This past week has been a busy one for the International Space Station (ISS). The station received a fresh supply of cargo, research experiments, and three new crew members -- including its first ever female cosmonaut. Elena Serova made history by being the first Russian female comsonaut to live aboard the station, and only the fourth Russian woman to ever fly in space. This is in stark contrast to the United States, with over 40 female astronauts, two of which served as commander of the station. Peggy Whitson served as station commander in 2007-2008, and Sunita "Sunny" Williams in 2012.
Serova and her crewmates, NASA astronaut Barry "Butch" Wilmore, and Russian cosmonaut Alexander Samokutyaev launched from the historic Baikonour Cosmodrome in Kazakhstan at 4:25 p.m. EDT (2:25 a.m. local time). Their Soyuz arrived at the station approximately six hours later, despite a faulty solar array, which deployed after docking. NASA said the crew was never in any danger and even arrived slightly ahead of schedule, officially docking at 10:11 p.m. EDT (0211 GMT).
The addition of Serova, Wilmore, and Samokutyaev boost the crew numbers back up to six, following the departure of NASA's Steve Swanson, and the Russian Space Agency's Alexander Skvortsov and Oleg Artemyev. The remainder of the Expedition 41 crew is NASA astronaut Reid Wiseman, ESA astronaut Alexander Gerst, and Russian cosmonaut Maxim Suraev, who are all slated to return to Earth in November.
The first woman in space was Russia's Valentina Tereshkova back in 1963. Sveltlana Savitskaya was Russia's second female cosmonaut, and she flew two missions (1982 and 1984) and even has the distinction of being the first woman to conducted an EVA (or spacewalk). In 1984, she helped repair the Soviet Union's Salyut 7 space station. Yelena Kondakova was Russia's third female cosmonaut to fly and the first woman to complete a long-duration mission on Mir in 1994-1995, and is the only female cosmonaut to fly aboard the Space Shuttle (STS-84 on Atlantis).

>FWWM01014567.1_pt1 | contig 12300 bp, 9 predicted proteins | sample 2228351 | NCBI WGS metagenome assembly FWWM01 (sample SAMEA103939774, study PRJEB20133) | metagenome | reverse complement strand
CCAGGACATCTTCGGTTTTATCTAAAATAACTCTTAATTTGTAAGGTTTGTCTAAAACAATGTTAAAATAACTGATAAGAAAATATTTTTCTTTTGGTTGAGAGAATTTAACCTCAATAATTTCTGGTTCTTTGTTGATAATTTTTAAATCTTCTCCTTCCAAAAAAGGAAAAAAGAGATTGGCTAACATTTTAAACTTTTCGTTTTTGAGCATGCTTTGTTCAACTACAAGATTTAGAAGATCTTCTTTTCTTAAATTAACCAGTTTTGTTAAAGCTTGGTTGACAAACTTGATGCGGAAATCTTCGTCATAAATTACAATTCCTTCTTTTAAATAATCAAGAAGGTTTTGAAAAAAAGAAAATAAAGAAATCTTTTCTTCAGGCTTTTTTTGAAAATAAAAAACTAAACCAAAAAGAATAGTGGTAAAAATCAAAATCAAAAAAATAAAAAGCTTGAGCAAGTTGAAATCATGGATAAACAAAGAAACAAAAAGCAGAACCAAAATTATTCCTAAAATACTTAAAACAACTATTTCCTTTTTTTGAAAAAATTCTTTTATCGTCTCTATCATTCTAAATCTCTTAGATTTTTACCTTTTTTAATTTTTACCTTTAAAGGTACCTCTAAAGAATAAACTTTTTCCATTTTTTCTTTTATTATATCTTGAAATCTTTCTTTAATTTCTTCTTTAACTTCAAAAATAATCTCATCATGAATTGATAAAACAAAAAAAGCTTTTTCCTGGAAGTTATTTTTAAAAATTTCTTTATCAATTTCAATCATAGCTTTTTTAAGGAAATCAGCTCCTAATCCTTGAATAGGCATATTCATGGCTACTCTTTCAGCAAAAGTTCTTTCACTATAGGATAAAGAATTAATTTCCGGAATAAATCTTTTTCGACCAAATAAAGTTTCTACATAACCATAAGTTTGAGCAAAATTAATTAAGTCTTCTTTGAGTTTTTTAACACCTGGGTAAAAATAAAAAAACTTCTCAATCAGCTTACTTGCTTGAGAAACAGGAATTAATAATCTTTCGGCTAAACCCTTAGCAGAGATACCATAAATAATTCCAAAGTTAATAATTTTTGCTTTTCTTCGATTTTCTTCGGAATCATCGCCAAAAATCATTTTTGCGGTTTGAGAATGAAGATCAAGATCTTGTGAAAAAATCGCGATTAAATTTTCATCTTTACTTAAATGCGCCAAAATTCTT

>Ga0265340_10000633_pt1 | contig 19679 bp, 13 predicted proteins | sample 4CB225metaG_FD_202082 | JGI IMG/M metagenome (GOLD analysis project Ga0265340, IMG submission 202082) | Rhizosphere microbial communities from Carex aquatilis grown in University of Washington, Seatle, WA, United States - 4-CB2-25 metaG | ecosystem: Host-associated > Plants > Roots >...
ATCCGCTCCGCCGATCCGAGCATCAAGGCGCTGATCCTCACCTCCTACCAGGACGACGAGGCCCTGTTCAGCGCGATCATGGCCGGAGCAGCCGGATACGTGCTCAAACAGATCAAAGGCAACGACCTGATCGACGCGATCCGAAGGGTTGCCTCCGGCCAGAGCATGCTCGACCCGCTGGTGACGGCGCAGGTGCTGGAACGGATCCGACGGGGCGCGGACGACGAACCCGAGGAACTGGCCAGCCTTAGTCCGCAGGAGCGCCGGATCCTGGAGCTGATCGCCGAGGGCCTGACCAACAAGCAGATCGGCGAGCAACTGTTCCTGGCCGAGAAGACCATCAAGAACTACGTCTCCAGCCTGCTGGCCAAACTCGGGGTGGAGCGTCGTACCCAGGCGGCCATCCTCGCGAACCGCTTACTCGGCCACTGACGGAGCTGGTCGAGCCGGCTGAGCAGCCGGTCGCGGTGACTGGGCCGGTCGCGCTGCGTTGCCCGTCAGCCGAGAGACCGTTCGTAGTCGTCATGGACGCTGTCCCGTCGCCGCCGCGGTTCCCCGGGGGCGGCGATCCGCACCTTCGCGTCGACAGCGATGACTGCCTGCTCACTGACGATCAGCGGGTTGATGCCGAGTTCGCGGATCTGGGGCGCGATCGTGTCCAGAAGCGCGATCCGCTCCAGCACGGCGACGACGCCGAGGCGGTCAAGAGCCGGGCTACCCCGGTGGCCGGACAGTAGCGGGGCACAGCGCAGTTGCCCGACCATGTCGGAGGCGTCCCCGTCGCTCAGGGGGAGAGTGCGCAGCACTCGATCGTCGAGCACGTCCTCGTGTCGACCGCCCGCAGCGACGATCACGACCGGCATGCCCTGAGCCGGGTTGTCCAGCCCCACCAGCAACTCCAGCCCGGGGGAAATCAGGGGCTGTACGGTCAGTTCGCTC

Nearly two decades later, Elena Serova is only the fourth Russian woman to fly in space. Something to note: since 1961, only 18 women have been selected as cosmonauts. In a pre-flight interview, Elena tried to make light of her place in history. She said, "Space is what I do for work. That's what I think about it - it's my work. But, obviously for Russian women it is a breakthrough." Serova is a graduate of the prestigious Moscow Aviation Institute, was selected as a cosmonaut in 2006, and assigned to Expedition 41 back in 2011.
Despite all their accomplishments and firsts, women in the Russian space program have had a difficult time, to say the least. In 2005, for instance, Russia's top space medical institute said women should not lead the way to Mars, because they are "delicate and fragile." Serova worked in Russian Mission Control and as an engineer for Russia's Energia rocket company prior to her joining the cosmonaut corps. She is married to fellow cosmonaut, Mark Serov, who retired before he flew any missions. They have an 11-year-old daughter.
Even with all her credentials and accomplishments, Serova had to take questions at pre-launch briefings on her hair and make-up regime in space, and also how the distance will affect the relationship she has with her daughter. Elena was quick to retort, "Aren't you interested in the hair styles of my colleagues?" Notably, men are rarely asked about their appearance or children (though it has been known to happen). Watch her shut down the question below (skip ahead to 30:30):
NBC space news analyst James Oberg said it best about Elena, "She is the first Russian woman to fly in space, purely on her professional merits -- and aren't they spectacular? She deserves, and I'm sure will earn and ultimately receive, a major role in human spaceflight in coming decades. She could easily be the first woman on the Moon."
Elena is currently the only female astronaut on station, but will soon be joined by another woman, Italian astronaut Samantha Cristoferetti in November. Cristoferetti is the third European woman to fly on station. The first was British astronaut Helen Sharman in 1991, and French astronaut Claudie Haignere in 2001.
Did you miss Serova's historic launch? You can watch it below.